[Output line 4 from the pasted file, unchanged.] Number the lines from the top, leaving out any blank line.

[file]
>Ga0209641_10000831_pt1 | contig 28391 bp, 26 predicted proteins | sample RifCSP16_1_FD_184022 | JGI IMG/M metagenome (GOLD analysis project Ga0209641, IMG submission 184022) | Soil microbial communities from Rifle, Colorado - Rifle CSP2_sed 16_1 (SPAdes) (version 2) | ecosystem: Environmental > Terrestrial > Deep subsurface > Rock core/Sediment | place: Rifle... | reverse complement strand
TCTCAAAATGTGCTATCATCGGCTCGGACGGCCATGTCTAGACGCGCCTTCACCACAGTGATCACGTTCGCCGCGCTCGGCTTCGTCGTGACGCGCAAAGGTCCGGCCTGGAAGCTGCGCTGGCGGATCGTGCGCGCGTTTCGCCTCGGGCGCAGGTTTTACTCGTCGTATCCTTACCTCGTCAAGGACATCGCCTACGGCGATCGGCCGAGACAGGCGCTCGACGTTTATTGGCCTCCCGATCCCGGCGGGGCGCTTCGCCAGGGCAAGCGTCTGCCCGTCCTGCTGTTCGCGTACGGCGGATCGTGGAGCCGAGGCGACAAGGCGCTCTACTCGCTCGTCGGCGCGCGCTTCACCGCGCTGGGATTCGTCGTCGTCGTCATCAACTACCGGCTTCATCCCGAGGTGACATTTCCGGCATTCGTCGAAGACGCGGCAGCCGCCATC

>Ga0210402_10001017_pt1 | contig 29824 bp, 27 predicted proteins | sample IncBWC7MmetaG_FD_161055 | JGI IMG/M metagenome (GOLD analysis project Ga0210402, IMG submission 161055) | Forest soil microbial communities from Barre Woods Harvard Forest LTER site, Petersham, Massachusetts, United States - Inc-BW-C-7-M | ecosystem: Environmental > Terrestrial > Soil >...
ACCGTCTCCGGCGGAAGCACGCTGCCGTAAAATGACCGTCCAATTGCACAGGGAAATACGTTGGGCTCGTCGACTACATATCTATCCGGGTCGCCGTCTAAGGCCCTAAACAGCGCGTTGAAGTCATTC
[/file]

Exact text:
ACCGTCTCCGGCGGAAGCACGCTGCCGTAAAATGACCGTCCAATTGCACAGGGAAATACGTTGGGCTCGTCGACTACATATCTATCCGGGTCGCCGTCTAAGGCCCTAAACAGCGCGTTGAAGTCATTC